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Brexit is almost certain to push Hong Kong into recession in 2016

Reuters/Carlos Barria
Thanks for nothing.
By Zheping Huang
Published Last updated This article is more than 2 years old.

The collateral damage from Brexit will affect economies around the globe, and Asia is no exception. Expect “waves of contagion” in Asia after the UK’s vote to leave the European Union, analysts from Japanese brokerage firm Nomura warned today (June 28).

Because of Brexit, Nomura lowered its aggregate 2016 GDP growth forecast for Asia, except Japan, from 5.9% to 5.6%. The financial hubs of Hong Kong and Singapore will suffer the most, thanks to their “very open economies” and “more managed exchange rates,” Nomura’s chief economist Rob Subbaraman said.

Most alarmingly, Brexit will push Hong Kong into recession, with the city’s economy shrinking by 0.2% in 2016.

Hong Kong’s economy already contracted 0.4% in the first quarter of 2016, compared to the last quarter of 2015, thanks to weak exports, retail sales, and a huge slowdown in the housing market, largely related to China’s slowdown.

Nomura analysts said they were “particularly concerned about an already fragile” property market.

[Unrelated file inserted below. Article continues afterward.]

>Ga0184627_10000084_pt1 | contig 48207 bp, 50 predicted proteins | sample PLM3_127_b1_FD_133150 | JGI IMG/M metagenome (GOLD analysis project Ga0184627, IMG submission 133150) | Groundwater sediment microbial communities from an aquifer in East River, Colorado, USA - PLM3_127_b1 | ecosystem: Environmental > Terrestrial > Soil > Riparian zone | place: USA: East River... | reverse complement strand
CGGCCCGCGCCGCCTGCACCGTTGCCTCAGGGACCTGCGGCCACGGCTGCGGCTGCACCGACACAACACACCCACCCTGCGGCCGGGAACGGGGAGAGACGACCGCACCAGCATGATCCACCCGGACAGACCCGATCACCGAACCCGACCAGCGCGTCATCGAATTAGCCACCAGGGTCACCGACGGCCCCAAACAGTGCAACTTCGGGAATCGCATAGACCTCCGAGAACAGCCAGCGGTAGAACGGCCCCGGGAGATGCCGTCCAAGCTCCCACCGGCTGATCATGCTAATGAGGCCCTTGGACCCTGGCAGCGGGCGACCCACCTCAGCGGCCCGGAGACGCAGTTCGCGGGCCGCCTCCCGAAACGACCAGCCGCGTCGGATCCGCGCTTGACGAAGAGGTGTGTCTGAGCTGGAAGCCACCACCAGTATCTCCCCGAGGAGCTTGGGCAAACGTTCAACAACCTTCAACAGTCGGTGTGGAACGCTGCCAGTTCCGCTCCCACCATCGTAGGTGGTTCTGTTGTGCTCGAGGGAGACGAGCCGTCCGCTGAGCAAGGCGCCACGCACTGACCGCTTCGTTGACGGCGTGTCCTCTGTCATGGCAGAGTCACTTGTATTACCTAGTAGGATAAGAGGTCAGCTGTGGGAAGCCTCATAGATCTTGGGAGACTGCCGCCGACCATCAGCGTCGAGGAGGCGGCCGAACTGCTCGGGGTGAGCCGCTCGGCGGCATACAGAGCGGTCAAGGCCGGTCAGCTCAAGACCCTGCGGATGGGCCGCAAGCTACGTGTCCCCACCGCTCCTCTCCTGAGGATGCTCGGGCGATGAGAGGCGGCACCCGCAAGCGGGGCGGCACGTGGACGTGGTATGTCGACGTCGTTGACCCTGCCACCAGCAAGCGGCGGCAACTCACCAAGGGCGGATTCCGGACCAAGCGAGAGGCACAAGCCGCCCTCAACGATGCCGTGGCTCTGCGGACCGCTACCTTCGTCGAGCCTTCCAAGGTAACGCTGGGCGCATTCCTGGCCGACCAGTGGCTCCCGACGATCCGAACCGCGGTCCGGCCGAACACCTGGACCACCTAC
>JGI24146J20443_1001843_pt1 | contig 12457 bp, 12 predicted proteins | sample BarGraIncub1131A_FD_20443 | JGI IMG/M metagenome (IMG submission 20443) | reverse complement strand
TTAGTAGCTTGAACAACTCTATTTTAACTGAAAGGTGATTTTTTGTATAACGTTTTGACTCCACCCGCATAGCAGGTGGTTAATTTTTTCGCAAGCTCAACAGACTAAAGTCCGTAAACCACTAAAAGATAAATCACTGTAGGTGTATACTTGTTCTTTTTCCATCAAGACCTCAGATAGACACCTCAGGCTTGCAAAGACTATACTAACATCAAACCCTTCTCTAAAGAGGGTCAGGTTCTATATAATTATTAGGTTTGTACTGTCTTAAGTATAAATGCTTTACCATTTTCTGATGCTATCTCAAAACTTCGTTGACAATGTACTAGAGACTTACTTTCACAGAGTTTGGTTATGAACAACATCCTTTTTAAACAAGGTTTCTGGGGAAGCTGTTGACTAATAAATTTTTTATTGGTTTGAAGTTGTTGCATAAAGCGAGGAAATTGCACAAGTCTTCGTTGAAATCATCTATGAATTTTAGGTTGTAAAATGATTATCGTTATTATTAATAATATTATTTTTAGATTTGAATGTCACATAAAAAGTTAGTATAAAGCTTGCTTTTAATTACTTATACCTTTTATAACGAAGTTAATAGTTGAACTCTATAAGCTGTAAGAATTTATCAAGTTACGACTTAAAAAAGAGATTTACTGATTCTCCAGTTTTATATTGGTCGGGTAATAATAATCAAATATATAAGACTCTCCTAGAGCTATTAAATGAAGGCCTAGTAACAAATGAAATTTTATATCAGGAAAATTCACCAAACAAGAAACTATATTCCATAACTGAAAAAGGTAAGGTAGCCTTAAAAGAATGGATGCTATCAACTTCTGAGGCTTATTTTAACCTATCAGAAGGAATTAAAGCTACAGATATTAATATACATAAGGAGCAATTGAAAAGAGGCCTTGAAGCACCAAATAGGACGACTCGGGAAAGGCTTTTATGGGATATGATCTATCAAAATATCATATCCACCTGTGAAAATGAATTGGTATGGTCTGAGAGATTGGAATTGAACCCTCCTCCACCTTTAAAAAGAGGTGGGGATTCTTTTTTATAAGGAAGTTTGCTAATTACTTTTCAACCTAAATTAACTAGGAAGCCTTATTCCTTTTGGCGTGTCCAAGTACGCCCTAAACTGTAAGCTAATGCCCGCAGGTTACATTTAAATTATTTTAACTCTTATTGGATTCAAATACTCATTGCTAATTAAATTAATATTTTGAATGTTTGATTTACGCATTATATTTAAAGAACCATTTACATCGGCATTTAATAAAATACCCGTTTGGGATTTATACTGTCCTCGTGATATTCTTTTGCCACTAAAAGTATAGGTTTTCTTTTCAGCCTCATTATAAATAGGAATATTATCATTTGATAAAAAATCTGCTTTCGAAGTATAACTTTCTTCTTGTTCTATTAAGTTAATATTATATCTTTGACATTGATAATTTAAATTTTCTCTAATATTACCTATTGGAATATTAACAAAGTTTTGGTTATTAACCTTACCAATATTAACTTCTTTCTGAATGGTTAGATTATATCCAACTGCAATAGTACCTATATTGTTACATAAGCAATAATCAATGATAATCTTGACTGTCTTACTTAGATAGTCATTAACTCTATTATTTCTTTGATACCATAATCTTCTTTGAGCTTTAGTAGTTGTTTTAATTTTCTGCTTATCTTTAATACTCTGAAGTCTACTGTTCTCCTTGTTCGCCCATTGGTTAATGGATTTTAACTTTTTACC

Analysts have previously warned Hong Kong could face a recession, which is technically defined as two quarters of negative economic growth. Now Brexit makes that scenario almost certain.

In general, Asia’s economies are very open and therefore vulnerable to Brexit exposure through trade, Nomura noted—and Hong Kong is the most exposed. Hong Kong’s exports of goods to the EU in 2015 accounted for 14% of its 2015 GDP, the highest in Asia. Overall, Hong Kong’s merchandise exports are valued at 150% of GDP (much of that re-exports from China), also the highest in the region.

The Brexit will also keep the US dollar strong, and consequently the HK dollar, which is pegged to it. This will “have a negative impact on Hong Kong’s tourism and retail sales, especially if it means a weaker RMB,” Nomura said.

Financial services are another reason Brexit will hurt Hong Kong. UK banks contributed 2.6% of Hong Kong’s GDP in 2015, the second highest in Asia after Singapore, and they are likely to reduce their exposure to Hong Kong after Brexit, Nomura warned.

Hong Kong companies with large exposure to the UK—including HSBC and Cathay Pacific Airways—are leading a stock sell-off in Hong Kong for the third trading day in a row.

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